The outermost isles are rocky, cold, grey, stormy, and generally devoid of greenery. Because the ends of the archipelago are closest to the storm itself, they experience the most violent weather. As you go inward however the isles are very green, with forested hills and mountains and lush plains and steppes, and though the wind remains a constant rain is intermittent. There are scattered human settlements here, but the Wildlings (think raiding half-men like satyrs, medusae, minotaurs, etc, but not in species-specific tribes – rather living intermingled) pretty much terrorize anything not under the trees. Trees eat people, sapping lifeforce and drawing out the blood of those that fall there. Nobody spends much time under the Trees.

      Wind is the constant driving force of the Broken Lands.

      The largest isles in the center of the archipelago are basically huge deserts. They flank a large harbor in the center known as the Inner Sea. In the center of the Inner Sea is a large Mediterranean style island-city build of limeslurry clay and stone – flat roofs, orange groves, high thick walls, etc. The outer ring of the city is all wharfs and piers. This is Rattown, poorest district. The next ring in is combination warehouse district and Merchant’s Rim (a giant bazaar and marketplace district) Beyond that is the Hammerwall, a giant seawall that protects the bulk of the city. Inside the Hammerwall is the Labyrinth, a clusterfuck district that houses the bulk of the people in the Citadel. There is no *new* room to build here so sometimes buildings get build over streets or in alleyways, other buildings might get torn down for materials and become new pass-throughs. Your route through the Labyrinth one week might completely change by the next.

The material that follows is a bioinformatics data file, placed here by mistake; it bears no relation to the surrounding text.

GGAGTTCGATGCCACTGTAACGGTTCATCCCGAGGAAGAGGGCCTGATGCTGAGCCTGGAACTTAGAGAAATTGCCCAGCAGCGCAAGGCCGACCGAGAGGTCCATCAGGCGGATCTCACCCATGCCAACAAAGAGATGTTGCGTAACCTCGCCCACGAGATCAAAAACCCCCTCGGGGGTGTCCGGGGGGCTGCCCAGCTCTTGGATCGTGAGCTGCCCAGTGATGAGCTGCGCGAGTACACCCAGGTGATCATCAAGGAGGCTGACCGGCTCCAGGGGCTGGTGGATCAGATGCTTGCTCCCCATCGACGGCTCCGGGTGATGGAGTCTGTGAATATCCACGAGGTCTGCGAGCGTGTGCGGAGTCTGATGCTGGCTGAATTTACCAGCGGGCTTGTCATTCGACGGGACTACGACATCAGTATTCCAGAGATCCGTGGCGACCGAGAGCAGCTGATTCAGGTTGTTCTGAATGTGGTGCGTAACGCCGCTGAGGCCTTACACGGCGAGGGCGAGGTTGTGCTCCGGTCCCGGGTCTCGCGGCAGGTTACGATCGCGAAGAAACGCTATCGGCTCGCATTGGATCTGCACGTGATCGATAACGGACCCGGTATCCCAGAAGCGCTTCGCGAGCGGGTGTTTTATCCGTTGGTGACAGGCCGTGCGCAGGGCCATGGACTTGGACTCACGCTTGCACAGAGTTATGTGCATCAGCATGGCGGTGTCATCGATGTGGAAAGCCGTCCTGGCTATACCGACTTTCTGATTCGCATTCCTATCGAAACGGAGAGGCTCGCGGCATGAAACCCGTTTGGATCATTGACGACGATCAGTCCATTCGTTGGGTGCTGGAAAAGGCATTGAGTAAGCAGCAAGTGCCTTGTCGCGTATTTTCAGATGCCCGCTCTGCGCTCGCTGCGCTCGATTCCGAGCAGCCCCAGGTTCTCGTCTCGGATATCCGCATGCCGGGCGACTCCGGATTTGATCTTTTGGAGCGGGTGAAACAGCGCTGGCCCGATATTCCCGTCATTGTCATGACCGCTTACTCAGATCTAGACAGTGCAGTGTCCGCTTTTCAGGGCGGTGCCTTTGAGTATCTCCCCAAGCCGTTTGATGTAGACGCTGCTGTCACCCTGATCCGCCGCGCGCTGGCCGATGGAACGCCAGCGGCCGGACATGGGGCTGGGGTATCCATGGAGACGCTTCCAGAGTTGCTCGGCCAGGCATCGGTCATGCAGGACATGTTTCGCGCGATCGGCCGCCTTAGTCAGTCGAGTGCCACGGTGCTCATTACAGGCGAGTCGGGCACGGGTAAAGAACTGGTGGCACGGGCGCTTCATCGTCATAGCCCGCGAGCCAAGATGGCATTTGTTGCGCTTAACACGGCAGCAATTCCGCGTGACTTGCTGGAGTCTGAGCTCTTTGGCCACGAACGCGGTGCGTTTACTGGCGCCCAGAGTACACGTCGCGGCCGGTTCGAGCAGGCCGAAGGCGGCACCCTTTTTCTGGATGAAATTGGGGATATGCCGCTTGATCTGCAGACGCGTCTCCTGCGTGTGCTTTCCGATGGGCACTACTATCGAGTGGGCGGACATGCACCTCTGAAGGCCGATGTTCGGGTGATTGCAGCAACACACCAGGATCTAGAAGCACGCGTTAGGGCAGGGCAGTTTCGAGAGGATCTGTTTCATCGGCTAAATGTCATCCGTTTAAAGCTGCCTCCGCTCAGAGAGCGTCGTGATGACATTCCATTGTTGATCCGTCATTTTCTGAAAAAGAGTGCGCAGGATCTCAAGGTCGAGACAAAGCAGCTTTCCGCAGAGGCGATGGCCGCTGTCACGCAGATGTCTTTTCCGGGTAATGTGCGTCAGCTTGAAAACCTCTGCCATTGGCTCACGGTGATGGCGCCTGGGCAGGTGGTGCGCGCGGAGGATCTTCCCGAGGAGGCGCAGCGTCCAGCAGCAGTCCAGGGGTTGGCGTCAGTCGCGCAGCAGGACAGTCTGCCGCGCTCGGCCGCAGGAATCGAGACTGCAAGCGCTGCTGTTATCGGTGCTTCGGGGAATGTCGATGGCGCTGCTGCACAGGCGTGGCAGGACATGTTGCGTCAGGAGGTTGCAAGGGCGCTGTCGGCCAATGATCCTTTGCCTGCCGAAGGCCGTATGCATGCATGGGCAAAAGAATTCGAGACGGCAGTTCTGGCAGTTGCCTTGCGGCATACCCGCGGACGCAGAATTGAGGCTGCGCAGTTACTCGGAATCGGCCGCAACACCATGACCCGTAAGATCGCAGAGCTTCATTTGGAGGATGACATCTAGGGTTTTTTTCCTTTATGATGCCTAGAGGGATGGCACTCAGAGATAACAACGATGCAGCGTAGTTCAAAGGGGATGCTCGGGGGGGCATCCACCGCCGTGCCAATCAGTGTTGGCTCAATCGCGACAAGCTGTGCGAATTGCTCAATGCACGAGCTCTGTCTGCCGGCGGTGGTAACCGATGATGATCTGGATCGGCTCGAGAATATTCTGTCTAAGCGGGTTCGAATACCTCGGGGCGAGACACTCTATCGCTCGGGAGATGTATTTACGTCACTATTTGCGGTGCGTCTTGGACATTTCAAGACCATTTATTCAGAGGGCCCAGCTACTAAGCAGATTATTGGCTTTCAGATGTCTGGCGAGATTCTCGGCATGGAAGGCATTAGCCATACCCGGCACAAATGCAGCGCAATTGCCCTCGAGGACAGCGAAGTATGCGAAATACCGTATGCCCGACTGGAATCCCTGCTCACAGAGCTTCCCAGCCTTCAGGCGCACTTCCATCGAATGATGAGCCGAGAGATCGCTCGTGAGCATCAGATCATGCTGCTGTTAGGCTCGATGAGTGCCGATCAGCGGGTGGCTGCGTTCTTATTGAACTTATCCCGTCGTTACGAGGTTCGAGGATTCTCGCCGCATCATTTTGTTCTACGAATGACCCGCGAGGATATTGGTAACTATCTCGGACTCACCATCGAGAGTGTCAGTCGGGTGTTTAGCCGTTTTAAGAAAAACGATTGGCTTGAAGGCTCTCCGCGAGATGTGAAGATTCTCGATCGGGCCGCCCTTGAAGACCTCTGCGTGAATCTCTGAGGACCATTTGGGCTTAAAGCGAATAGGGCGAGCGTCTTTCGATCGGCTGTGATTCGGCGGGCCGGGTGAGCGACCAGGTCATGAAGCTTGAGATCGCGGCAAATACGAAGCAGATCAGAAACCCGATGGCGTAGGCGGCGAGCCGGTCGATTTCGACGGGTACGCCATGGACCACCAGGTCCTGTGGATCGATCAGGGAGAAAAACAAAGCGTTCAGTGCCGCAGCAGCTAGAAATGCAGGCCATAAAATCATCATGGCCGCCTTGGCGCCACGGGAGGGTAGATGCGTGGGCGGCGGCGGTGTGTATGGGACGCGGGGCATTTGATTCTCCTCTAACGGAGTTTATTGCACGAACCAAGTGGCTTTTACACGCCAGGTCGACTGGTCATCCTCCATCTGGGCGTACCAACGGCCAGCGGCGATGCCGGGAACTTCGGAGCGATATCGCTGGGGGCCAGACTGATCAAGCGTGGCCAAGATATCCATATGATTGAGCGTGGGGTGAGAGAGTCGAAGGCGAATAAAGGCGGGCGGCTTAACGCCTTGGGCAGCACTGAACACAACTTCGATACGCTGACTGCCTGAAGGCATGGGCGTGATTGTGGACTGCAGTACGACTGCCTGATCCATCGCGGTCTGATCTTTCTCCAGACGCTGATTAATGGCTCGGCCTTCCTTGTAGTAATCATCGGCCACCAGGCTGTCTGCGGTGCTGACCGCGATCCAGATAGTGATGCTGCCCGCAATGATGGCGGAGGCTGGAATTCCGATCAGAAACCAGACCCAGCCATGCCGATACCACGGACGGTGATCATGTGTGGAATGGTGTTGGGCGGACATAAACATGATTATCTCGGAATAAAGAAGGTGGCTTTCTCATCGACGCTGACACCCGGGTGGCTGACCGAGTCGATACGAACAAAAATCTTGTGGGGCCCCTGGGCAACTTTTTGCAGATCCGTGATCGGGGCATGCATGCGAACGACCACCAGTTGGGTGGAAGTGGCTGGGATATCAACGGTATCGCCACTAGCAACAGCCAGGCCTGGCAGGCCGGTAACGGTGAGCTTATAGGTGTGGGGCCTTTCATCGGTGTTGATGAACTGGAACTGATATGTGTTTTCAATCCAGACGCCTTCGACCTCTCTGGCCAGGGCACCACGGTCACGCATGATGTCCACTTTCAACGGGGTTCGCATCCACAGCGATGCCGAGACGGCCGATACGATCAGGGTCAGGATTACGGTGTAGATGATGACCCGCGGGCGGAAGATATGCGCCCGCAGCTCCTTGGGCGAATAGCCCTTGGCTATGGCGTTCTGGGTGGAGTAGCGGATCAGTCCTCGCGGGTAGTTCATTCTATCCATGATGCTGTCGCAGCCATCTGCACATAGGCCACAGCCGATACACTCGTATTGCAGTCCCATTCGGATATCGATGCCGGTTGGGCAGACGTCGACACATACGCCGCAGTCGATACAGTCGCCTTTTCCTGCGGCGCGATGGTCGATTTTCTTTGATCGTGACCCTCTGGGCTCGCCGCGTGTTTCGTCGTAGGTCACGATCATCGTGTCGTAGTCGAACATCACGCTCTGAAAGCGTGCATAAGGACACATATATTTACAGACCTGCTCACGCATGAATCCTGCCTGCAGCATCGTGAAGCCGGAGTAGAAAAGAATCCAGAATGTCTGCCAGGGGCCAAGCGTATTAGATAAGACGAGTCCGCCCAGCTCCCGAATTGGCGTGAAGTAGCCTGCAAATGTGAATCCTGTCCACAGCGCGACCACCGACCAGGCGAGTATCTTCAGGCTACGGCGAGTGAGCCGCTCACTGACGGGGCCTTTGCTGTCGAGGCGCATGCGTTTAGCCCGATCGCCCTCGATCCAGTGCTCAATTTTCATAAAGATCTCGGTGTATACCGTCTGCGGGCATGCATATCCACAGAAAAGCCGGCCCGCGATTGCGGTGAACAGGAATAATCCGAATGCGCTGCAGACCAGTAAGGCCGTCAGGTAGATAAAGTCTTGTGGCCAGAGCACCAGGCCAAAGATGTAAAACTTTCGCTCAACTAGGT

Beyond the Labyrinth is the Ironwall (not made of iron) which houses the city garrison with towers for food storage. Inside the Ironwall are the parklands and mansions of the city’s wealthy and the High Houses – the governing body of the citadel. There are seven High Houses and backstabby underhanded politicking is pretty much what keeps any one of them from totally taking over.

      So, not feudal medieval so much as an upscale Mediterranean port city that doesn’t have to worry about invasion from land or anyone else’s organized navy, but has a buttload of its own internal issues. I’m trying (with some success) to incorporate some of the feel of Thief World’s Sanctuary in my city.

      There are no large animals for mounts or farm labor in the archipellago, so there have been no major technological advancements in land or air travel and with no kingdoms to fight each other and no reliable way to use cannon in the maelstrom, big guns also didn’t develop or catapults, etc. Personal firearms, however, are fairly advanced and characters might have access to anything from flintlocks to full automatics, though with no factory development, most guns and ammunition are a custom handcrafted affair.

      The downside of having an uberkewl graphics heavy character sheet is that the smallest rule change might result in having to revamp the graphics. But I will be taking your advice by adding a Handguns icon which will feature a pirate style flintlock pistol and then the current icon will represent Automatics.

      Also, the fact that the baddest of the baddies the PCs have to deal with are often non-corporeal or made up of raw elements, firearms aren’t often the solution du jour except when tackling other humans.